Resources for Self-Study on Racism
The 224th General Assembly in June 2020 passed item 00-29, "On the Church in this moment in history," which called Presbyterians to corporate repentance:
"Repenting, both personally and corporately, for the role we as individuals and as a predominantly White-dominated church played in history and continue to perpetuate today, even if unknowingly, in systemic racism and White Supremacy, especially in terms of our own local silence, silencing those who attempt to speak or act, and our failure to act regarding police brutality, voter suppression, educational and healthcare inequality, and other acts of systemic racism on federal, state, and local levels."
This is a collection of published material presented in aid of PC(USA) congregations, mid councils, and other groups, who have undertaken research in order to repair past action against or inaction for racial justice.
First Presbyterian Church, Charlotte – a Racial History, 2023
The racial justice task force of First Presbyterian Church (Charlotte, N.C.), tasked with examining "finances, personnel practices, and the facility from an antiracist perspective," worked on this report for more than a year. Significantly, the team reports session's complicity in providing meeting space for the local Ku Klux Klan in the 1870s. Quoting a 1923 history of the church: “The Ku Klux Klan of the seventies, an organization that saved the Anglo-Saxon race in the South, held its councils in the basement of the Church, where they were summoned by the signal – a weird whistle."
Old First and Slavery, 2022
The history working group of First Presbyterian Church (New York, N.Y.) completed its study in 2022, notably finding that between 1784 and 1812 the majority of its elders and trustees were slaveowners. In the 1840s, construction of the present church on Twelfth Street was significantly funded by a loan from of $30,000 from John R. Donnell, a wealthy North Carolina judge and plantation owner.
A Racial History of the First Presbyterian Church of Trenton, 2021
Isaac Bledsoe and Juliet Sturge, under the aegis of the RISE (Recognizing Inequities and Standing for Equality) Fellowship sponsored by the Pace at Princeton University examine the ties to slavery among the pastors and other leaders of First Trenton beginning from its creation in the early 1700s.
Light Street Presbyterian Church and Race: A Historical Perspective, 2021
After a year of inquiry into their records and those of their downtown Baltimore neighborhood, the session of Light Street Presbyterian Church assess their congregation's actions regarding racial justice, from the pre Civil War period to the 1970s -- when a "blue-collar" white church received its first Black member.
Westminster Presbyterian Church (Alexandria, Va.) begins its self-study with the personal model of its pastor Cliff Johnson, a forthright preacher who let his suburban middle-class congregation in on his own struggles to unmake the racism he was bred into.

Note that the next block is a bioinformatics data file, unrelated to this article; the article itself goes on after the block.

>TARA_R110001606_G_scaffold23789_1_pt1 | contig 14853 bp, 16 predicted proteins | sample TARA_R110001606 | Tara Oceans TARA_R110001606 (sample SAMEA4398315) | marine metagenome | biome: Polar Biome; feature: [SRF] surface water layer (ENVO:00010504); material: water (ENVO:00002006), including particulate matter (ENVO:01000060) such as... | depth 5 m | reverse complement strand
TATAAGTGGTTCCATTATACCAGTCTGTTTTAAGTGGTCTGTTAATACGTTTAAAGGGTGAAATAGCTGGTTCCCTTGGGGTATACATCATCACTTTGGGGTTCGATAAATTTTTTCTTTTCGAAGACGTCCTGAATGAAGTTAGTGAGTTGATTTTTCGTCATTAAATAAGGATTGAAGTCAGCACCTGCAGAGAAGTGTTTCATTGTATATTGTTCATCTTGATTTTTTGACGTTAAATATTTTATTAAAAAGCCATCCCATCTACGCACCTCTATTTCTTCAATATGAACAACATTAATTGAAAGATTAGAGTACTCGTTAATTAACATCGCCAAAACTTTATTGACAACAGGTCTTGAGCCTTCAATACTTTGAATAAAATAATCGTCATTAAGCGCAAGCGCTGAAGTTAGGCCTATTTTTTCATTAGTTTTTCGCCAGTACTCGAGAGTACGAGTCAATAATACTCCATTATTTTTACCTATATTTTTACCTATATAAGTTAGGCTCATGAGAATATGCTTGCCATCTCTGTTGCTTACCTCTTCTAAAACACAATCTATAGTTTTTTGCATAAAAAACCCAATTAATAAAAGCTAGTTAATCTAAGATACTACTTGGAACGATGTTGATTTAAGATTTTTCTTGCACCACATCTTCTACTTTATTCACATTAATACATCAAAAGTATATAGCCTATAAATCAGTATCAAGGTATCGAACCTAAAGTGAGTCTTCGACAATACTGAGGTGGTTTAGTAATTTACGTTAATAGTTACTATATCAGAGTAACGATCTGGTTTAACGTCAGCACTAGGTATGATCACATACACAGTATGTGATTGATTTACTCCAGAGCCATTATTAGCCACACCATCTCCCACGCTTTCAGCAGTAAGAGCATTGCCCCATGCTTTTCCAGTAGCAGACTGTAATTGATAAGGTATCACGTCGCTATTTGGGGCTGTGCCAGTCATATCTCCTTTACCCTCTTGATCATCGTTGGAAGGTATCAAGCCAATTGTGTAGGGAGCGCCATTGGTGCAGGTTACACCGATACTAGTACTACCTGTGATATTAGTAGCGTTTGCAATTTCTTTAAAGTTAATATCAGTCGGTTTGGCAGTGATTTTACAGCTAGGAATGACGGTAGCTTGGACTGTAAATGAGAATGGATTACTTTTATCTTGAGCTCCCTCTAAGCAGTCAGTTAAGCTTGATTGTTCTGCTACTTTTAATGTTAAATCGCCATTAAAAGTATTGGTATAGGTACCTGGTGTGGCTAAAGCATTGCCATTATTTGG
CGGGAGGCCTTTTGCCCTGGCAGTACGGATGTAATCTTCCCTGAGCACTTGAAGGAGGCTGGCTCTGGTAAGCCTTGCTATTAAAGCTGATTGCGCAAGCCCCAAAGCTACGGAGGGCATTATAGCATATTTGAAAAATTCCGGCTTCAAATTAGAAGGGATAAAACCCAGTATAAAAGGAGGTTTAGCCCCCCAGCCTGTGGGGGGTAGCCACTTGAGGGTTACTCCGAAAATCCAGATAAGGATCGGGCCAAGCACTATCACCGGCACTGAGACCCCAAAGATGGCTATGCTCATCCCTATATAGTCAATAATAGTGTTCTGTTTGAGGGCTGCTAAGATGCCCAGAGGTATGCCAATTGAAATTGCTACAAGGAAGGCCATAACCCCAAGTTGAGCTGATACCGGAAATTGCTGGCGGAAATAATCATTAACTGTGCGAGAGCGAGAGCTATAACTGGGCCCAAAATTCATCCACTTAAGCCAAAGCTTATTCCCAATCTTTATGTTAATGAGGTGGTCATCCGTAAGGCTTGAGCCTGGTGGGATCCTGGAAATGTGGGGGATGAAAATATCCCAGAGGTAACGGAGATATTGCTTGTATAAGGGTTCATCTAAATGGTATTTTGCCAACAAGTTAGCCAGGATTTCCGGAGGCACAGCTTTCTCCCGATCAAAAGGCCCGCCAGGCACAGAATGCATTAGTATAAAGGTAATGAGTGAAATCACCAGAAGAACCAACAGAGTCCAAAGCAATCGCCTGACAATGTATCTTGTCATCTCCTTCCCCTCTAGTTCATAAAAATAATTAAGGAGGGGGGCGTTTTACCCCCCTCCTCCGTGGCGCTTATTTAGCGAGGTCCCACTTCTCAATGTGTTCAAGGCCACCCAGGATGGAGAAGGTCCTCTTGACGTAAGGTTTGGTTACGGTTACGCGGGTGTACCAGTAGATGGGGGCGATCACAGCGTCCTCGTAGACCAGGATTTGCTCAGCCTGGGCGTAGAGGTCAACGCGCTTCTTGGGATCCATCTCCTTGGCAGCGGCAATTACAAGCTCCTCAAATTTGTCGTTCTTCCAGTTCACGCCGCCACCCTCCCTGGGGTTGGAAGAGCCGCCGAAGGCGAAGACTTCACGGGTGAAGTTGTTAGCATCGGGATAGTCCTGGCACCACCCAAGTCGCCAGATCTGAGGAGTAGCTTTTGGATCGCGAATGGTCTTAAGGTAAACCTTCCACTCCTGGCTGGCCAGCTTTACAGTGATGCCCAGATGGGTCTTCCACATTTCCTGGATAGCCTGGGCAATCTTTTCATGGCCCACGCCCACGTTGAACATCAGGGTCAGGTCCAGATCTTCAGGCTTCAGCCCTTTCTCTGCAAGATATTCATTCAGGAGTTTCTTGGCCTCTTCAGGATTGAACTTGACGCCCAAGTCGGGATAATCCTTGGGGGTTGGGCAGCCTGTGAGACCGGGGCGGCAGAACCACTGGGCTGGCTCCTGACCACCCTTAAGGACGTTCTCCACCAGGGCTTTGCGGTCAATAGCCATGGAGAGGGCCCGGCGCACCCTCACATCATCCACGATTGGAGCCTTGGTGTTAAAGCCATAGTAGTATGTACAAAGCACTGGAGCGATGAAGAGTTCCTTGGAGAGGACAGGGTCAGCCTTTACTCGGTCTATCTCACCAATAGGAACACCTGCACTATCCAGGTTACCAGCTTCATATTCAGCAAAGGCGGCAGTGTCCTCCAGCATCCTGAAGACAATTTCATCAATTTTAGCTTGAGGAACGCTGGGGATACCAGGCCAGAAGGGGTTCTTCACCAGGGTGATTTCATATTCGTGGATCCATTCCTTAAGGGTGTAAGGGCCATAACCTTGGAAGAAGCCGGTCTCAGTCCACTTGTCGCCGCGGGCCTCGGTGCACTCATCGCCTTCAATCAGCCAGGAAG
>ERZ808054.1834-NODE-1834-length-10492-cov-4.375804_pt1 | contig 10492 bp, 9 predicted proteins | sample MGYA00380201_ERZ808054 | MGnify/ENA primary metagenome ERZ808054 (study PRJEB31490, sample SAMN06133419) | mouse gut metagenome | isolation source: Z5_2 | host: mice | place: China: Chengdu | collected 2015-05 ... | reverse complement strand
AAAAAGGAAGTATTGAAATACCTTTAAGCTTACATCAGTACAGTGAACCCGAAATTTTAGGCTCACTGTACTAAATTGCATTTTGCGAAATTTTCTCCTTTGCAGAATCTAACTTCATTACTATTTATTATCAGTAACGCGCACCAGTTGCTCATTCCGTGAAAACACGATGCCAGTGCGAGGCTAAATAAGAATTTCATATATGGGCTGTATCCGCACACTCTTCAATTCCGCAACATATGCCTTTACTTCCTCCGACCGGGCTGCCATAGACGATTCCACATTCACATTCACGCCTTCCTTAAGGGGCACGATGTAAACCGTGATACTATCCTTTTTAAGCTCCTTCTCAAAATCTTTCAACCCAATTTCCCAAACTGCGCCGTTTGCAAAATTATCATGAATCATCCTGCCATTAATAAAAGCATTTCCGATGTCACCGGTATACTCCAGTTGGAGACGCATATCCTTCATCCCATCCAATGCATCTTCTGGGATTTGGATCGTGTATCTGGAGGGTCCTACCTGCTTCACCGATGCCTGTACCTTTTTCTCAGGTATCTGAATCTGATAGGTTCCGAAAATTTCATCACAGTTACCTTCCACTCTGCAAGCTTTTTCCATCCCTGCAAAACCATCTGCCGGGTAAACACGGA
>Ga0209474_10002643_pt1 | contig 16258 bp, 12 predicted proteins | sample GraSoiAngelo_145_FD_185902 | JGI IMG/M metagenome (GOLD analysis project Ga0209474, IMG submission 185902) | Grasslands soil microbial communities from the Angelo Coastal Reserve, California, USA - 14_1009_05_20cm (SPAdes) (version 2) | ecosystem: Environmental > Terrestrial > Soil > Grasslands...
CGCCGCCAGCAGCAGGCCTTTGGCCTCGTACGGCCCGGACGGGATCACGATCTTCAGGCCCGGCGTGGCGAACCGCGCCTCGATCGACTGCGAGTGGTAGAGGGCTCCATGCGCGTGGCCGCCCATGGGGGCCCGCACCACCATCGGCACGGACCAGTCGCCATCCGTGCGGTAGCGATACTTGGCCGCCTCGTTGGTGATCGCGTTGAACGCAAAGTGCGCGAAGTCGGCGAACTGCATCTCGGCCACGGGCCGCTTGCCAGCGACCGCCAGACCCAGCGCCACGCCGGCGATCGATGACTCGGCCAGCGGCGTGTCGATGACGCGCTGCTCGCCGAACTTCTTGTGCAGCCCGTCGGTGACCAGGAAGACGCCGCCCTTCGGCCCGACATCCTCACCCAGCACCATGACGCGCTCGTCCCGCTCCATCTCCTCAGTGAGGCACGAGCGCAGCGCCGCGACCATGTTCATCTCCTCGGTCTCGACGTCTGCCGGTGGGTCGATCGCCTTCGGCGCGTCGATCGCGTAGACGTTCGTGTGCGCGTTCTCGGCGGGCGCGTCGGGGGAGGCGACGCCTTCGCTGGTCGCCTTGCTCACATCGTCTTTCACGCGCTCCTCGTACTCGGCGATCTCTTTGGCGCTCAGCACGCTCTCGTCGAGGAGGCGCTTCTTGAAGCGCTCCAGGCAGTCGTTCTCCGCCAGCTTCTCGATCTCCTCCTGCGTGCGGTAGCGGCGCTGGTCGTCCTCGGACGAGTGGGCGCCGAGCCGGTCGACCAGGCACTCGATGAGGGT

Racial Justice in the 1980s, PC(USA), after 1983.
Forty years ago, following a World Council of Churches convocation on racism, the PC(USA) issued this call to the church to recommit to racial justice.
Racial-Ethnic Ministry Policies—An Historical Overview, Archie Crouch, 1979.
A broad historical overview of Presbyterian work among racialized communities. "For the colonists and the colonial church, civilization meant a total denial of native American and African cultures and the total acceptance of Euro-Christian cultures."
Steps toward reconciliation, UPCUSA, 1969 [audio].
An audio guide on the "Black, Brown, and Red Power movements" designed for self-study by congregations and presbyteries. Features Jim Forman and Eliezer Risco press appearances in defense of Black Power and Brown Power. Includes Kenneth Neigh of the Board of National Missions arguing against the "Marxism" of these movements.
"Black Reparations," 1969.
Episode of the WCAU program "Input," on the Black Manifesto, featuring Rev. Carroll Jenkins of Fifth Presbyterian Church (Chester, Pa.), Muhammad Kenyatta of the Black Economic Development Conference, and Dean Lewis of the UPCUSA Office of Church and Society.
John Rankin, Antislavery Prophet, and the Free Presbyterian Church, Larry G. Willey, 1994.
A biographical treatment of Appalachia's John Rankin, a born abolitionist. "Born in 1793 near Dandridge in Tennessee, a slave state, John was taught to hate slavery by his mother, Jane Steele Rankin, and those lessons were probably reinforced by Samuel Doak during his tenure at Washington College in Jonesboro."
Judgment of the nations : the kingdom of God versus the United States of America
A Maryland church stages a mock trial of the United States on Thanksgiving Sunday 1975.
Gayraud Wilmore, Black Religion and Black Radicalism, 1973, second edition, 1995.
"It was left to the radical abolitionists and a few black preachers such as Henry H. Garnet and Henry M. Turner to make the American public aware, before the end of the nineteenth century, that blacks had never been content in their bonds, and that from the beginning of slavery they had made a persistent effort to free themselves." --Chapter 2, Not Peace But The Sword
All-Black Governing Bodies, 1996
The history of the Presbyterian Church's all-Black presbyteries and synods, commissioned by the 205th General Assembly (1993)